The Bible says Lot was a righteous man.
II Peter 2:7, “he [God] rescued Lot, a righteous man,”
The Bible also says that Lot got drunk, had sex with his own daughters, and got them both pregnant.
Genesis 19:33-36, “That night they got their father to drink wine, and the older daughter went in and lay with him. He was not aware of it when she lay down or when she got up. The next day the older daughter said to the younger, “Last night I lay with my father. Let’s get him to drink wine again tonight, and you go in and lie with him so we can preserve our family line through our father.” So they got their father to drink wine that night also, and the younger daughter went and lay with him. Again he was not aware of it when she lay down or when she got up. So both of Lot’s daughters became pregnant by their father.”
Now some friends of mine from the South of the U.S. like to make jokes along these lines, but honestly, if any man did this with his daughters, would anyone call him a righteous man?
Enough incest. How about looking instead at attainder?
Exodus 20:5 says that God will punish a child for his father’s sin, “for I, the LORD your God, am a jealous God, punishing the children for the sin of the fathers to the third and fourth generation of those who hate me,”.
Ezekiel 18:20 says he won’t, “The soul who sins is the one who will die. The son will not share the guilt of the father, nor will the father share the guilt of the son…”
There seems to be some confusion among the divinely inspired authors of the Bible. Maybe God can’t remember exactly who he met face to face, and who he didn’t, and who he killed. I know I have trouble keeping those things sorted out sometimes.
Has anyone seen God face to face?
Genesis 32:30 — “Jacob said, ‘I have seen God face to face, and my life is preserved.'”
Exodus 33:11 –“The LORD would speak to Moses face to face, as a man speaks with his friend.”
Exodus 33:20 — “You cannot see my face, for no one may see me and live.”
John 1:18 — “No one has ever seen God, but God the One and Only, who is at the Father’s side, has made him known.”
I John 4:12 — “No man hath seen God at any time.”
Another element of divine confusion seems to be the classic “I love them all”, “I love them all not” dilemma. Perhaps one can imagine the deity plucking petals off one of heaven’s daisies.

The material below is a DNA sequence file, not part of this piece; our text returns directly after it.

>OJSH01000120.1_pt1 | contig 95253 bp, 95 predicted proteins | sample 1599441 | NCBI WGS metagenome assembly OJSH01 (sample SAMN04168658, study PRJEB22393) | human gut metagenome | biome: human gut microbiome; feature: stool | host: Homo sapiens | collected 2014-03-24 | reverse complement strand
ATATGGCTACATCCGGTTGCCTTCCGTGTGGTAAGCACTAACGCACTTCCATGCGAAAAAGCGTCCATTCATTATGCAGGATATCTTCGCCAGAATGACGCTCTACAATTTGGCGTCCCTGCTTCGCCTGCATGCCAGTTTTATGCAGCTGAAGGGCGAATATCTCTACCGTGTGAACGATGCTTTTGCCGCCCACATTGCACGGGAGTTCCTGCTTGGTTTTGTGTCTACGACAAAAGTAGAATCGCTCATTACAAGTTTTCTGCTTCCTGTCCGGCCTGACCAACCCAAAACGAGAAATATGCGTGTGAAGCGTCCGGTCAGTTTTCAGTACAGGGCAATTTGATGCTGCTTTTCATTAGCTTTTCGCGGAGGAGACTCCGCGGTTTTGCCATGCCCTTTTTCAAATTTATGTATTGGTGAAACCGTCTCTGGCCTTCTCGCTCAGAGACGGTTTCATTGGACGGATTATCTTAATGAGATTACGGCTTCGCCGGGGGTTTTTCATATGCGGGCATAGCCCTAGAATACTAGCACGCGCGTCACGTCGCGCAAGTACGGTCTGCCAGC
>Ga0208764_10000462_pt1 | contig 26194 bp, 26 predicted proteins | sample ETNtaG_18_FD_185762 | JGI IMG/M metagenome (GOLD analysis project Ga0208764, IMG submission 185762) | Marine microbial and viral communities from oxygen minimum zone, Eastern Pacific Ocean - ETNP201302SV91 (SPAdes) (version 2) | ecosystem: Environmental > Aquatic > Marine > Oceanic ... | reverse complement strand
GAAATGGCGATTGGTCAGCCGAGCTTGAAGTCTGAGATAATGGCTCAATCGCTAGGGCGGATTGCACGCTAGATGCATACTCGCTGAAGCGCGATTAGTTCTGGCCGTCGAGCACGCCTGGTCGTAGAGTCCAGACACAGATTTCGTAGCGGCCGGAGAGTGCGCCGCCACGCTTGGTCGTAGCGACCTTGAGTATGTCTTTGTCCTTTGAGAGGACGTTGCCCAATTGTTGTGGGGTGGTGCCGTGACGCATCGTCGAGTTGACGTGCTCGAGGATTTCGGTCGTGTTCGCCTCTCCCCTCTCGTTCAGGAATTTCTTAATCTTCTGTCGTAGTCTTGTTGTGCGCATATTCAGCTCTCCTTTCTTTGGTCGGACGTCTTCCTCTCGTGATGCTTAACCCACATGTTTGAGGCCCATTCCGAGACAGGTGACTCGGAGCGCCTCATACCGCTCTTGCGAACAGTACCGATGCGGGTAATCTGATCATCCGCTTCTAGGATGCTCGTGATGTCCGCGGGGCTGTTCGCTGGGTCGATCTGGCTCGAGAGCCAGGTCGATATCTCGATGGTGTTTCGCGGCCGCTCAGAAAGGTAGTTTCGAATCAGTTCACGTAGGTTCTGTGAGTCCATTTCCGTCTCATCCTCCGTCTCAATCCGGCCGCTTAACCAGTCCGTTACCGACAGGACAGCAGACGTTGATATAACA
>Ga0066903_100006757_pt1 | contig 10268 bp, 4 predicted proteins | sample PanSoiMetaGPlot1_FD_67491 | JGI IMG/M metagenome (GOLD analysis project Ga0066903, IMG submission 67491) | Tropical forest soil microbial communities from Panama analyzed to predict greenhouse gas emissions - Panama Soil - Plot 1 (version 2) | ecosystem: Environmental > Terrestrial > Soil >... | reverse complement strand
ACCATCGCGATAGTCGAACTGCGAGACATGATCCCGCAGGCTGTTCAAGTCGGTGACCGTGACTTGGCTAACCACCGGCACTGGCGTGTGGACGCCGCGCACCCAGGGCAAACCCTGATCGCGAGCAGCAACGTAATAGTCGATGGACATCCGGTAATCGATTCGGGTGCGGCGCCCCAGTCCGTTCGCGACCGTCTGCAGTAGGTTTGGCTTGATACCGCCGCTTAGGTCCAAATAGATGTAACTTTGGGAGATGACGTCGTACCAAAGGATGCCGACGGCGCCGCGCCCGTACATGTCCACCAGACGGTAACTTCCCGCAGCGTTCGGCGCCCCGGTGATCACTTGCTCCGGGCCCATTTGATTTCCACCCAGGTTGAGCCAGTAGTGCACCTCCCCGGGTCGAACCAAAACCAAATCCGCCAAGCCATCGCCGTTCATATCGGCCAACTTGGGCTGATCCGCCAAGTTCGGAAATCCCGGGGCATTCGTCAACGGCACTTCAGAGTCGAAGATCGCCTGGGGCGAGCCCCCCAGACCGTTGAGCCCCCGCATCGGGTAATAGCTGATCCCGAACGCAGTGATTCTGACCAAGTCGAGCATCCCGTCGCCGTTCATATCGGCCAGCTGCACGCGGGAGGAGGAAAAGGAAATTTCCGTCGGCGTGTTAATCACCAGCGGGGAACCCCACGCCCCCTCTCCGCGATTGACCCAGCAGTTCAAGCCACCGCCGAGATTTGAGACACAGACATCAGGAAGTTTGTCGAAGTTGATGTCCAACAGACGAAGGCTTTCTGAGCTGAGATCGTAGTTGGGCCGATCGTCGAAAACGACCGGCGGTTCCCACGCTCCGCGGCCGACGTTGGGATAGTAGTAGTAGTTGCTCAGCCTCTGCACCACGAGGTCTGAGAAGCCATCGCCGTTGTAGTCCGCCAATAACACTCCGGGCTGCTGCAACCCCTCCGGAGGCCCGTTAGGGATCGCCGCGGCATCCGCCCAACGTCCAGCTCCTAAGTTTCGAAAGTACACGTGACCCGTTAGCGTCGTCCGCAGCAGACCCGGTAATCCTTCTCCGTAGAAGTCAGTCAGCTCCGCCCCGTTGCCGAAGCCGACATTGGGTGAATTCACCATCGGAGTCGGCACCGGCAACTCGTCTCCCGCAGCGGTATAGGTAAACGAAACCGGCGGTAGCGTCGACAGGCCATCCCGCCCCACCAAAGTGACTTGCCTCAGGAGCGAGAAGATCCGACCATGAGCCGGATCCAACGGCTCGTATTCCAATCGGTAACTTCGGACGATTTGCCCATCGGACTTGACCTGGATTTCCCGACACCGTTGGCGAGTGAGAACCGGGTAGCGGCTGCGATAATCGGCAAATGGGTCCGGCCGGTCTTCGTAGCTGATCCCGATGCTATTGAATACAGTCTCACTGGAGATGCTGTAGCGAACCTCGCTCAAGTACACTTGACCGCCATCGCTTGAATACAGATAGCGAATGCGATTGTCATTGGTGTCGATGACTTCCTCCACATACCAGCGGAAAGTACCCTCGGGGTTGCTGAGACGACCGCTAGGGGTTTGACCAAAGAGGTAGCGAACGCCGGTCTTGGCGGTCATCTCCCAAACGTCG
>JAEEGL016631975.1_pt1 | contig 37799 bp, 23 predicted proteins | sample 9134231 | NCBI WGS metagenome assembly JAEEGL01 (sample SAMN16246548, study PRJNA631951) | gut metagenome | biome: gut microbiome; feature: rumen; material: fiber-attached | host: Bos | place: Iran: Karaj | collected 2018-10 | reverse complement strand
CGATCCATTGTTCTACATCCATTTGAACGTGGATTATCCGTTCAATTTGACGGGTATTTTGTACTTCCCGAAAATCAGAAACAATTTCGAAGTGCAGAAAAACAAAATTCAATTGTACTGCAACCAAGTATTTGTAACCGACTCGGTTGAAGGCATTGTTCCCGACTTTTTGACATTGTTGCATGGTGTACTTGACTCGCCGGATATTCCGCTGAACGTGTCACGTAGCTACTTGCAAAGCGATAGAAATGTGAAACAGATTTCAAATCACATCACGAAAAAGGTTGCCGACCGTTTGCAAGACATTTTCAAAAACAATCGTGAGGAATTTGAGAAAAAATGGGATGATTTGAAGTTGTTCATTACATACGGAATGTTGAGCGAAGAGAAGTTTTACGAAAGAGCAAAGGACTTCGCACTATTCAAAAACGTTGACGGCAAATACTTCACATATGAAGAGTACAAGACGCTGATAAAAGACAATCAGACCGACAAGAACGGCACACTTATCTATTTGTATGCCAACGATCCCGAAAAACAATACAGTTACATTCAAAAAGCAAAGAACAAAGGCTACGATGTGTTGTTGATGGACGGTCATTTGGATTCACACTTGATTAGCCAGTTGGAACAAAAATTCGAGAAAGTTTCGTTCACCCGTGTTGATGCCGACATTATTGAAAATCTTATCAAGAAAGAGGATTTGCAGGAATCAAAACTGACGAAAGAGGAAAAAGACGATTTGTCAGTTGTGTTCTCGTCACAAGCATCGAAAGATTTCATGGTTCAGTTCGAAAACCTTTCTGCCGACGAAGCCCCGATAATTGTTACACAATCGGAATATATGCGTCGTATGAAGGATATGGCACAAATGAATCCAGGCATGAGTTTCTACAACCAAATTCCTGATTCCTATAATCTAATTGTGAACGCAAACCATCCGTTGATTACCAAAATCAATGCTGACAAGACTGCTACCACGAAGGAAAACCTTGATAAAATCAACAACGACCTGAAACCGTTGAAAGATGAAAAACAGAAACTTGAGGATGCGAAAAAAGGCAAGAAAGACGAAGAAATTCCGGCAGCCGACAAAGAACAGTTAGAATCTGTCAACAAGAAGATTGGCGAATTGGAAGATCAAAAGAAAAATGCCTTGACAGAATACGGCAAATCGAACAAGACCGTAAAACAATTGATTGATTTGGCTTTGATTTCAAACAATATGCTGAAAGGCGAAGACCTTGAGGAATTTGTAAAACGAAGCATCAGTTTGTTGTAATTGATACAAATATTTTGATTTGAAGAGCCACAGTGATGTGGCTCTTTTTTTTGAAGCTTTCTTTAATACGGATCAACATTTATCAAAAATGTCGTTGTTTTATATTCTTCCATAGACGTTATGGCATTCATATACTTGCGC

I want them all saved
1 Timothy 2:3-4 — “God our Saviour; who will have all men to be saved.”
2 Peter 3:9 — “The Lord is not willing that any should perish, but that all should come to repentance.
I want them damned
2 Thessalonians 2:11-12 — “God shall send them a strong delusion, that they should believe a lie: That they all might be damned…
We have spent a considerable time on this blog, addressing Biblical myths. HeIsSailing wrote on several myths of the Bible including the Leviathan, the creation story, the tower of Babel, the origins of languages, and the Crucifixion story. I compiled an entry on the Exodus and wrote a short blog on the myth of the devil. Richard most recently wrote on the Apocalypse.
An interesting myth that is widely embraced by the Christian church today is the story of the impregnation of a young Jewish woman by YHWH 2000 years ago. The Apostles Creed includes the lines:
Who was conceived by the Holy Ghost,
born of the virgin Mary
There are several issues with the story of the virgin birth. The first, of course, is the parallel of this story with many other such conceptions of “gods” over the course of history. I read one Christian’s rebuttal this argument which stated that this is in fact more of a declaration of its truth since the devil always tries to counterfeit truth. Well, he had quite a head start on this one.
The second is the genesis of the virgin birth story itself. The first person to write about an individual named Jesus was Paul, the Apostle. In his letters, there is no mention of the virgin birth of Jesus. One would think if this was such an important doctrine to be embraced as a core belief of Christianity, it would be trumpeted by Christianity’s greatest evangelist…
Theism begins with a commitment to absurdity. It revels in mysteries, embraces paradoxes, and wallows in warm credulity while reason is buried in a mudslide of illogical affirmations. It sees no need to apologize for belief where the evidence is not only absent, but also contrary to claims.
Theism trains the credulous in the art of illogicality by unabashedly positing incoherent notions of god that require the complete surrender of rational faculties. Some such common theistic notions among Christians are listed below.
- The notion that we were created with an actual choice not to sin in the face of the biblical assertions that we have all sinned.
- The notion that the wrath a “loving” god over a single sin results in condemnation to eternal torment.
- The notion that a “loving” god must see blood to forgive, and cannot simply forgive as he has asked humans to.
- The notion that the 3 days of temporary death by Jesus is the exchange rate for the deserved eternal damnation of billions…